I can't afford the book. The Cato Institute has a phenomenal video in which the author's discuss the scope of this important tome which provides an inside look at the legal steps taken to push through ObamaCare and the legal challenges against. The book is available at Overstock.com or on Amazon Kindle or Hardcover.
Ahem, if people bought the book through my links, I might make enough to buy a copy for myself. I suspect that the book would serve as a primary reference about the legal history of the health care law.
I applaud this legal effort. Unfortunately, legal challenges are a bit like theological challenges to the program. The people engaged in the legal battles get caught up in the jargon of the industry. The people at large often fail to see the importance of subtle legal nuances. So, while I think the legal challenge to PPACA is important, I fear that it will fail to win the day.
From a legal perspective, the actions taken by Harry Reid and Obama to pass PPACA were outrageous.
Unfortunately, I fear that they are not that unprecedented. To the progressive, any thing is fair when they ram through their legislation. To the progressive, legal precedence and nuances of the law only matter when they are attacking enemies.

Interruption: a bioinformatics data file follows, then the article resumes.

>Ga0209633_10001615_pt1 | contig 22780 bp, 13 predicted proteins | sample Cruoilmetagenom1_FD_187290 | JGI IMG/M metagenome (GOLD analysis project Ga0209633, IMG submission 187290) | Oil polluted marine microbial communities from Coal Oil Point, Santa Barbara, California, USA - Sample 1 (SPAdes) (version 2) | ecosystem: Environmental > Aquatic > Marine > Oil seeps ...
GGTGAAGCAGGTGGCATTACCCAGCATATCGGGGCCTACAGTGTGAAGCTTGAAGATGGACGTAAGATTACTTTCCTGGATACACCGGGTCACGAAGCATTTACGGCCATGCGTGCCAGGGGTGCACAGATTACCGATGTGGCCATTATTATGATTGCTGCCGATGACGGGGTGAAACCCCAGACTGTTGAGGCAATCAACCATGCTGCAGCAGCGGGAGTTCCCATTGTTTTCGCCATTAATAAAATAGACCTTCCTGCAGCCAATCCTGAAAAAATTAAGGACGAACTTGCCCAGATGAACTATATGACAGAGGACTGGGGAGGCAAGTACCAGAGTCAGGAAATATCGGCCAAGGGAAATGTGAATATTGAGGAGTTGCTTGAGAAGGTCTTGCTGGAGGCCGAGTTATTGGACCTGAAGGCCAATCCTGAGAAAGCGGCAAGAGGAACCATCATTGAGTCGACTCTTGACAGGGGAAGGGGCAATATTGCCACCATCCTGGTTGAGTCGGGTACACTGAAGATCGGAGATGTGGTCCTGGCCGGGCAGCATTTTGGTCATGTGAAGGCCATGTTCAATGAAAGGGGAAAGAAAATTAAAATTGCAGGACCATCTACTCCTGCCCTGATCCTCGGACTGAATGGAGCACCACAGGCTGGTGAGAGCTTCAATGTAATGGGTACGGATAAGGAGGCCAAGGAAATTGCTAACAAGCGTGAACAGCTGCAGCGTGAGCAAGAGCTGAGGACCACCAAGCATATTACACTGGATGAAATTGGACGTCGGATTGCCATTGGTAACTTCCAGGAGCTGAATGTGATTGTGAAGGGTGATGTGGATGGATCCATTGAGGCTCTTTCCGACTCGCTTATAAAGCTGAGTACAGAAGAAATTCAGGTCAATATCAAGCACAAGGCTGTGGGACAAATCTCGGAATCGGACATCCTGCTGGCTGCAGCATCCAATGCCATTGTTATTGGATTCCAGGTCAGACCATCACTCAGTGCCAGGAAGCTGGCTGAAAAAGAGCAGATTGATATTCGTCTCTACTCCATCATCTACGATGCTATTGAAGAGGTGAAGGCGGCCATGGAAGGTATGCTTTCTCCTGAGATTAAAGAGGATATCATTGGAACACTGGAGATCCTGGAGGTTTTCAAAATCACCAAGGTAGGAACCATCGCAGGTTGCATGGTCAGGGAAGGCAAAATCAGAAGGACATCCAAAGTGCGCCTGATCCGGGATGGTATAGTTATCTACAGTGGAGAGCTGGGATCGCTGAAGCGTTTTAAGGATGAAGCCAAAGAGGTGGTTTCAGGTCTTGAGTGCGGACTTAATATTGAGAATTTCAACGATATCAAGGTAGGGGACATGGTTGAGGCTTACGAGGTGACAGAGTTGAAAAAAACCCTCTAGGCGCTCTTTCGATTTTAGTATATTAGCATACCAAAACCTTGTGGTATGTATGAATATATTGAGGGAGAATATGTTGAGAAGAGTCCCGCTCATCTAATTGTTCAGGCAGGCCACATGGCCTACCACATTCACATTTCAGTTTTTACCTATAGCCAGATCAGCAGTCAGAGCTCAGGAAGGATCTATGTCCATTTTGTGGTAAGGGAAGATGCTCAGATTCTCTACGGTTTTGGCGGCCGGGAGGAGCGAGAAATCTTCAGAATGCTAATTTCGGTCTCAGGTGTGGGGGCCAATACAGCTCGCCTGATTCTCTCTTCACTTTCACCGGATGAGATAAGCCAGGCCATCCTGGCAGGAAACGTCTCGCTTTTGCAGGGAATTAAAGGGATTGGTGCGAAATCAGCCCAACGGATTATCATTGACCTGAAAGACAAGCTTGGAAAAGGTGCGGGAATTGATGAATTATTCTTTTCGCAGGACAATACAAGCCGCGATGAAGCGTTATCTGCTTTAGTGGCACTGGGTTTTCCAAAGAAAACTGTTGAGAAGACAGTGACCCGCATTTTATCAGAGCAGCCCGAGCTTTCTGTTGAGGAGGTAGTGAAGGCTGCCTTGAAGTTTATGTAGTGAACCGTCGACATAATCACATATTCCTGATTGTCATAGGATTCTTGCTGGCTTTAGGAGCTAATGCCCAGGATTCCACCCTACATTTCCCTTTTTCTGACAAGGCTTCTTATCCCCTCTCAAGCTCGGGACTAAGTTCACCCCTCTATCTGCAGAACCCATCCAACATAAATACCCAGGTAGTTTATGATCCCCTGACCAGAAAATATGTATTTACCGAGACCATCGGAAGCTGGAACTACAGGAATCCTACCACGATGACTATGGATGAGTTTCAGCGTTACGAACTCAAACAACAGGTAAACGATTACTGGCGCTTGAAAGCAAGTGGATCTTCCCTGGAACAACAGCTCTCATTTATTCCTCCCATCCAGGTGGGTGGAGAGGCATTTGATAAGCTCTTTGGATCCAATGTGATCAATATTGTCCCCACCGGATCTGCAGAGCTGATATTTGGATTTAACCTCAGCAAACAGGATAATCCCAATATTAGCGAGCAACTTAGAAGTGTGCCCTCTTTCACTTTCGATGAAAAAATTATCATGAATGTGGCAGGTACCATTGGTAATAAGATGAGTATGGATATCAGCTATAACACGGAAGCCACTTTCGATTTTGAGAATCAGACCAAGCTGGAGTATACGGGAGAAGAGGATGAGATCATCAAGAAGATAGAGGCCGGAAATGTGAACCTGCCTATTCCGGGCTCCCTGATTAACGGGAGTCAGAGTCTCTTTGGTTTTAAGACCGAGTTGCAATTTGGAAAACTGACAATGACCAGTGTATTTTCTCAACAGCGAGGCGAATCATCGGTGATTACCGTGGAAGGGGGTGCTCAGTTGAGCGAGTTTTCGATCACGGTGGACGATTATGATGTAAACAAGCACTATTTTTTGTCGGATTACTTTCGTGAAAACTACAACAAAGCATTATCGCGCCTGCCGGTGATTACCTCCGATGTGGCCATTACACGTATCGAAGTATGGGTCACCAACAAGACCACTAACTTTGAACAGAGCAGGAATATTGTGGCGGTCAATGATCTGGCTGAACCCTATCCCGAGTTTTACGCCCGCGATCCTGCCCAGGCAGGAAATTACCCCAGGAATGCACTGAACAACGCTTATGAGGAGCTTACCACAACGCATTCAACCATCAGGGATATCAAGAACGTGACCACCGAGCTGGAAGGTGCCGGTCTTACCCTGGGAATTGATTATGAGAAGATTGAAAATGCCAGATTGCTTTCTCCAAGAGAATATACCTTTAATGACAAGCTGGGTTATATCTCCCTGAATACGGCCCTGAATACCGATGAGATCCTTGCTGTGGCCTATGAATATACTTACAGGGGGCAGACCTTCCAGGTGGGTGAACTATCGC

To a large extent what happened under Obama is just a repeat of what happened under FDR who used all means fair or fowl to ram his social agenda through Congress.
Both Obama and FDR managed to prolong recessions into depressions.
I chalk this book up as important. The legal effort against PPACA must be well documented and preserved.
The legal effort must be followed by efforts to educate Americans on why socialization of health care is a bad thing. This the right has failed to accomplish.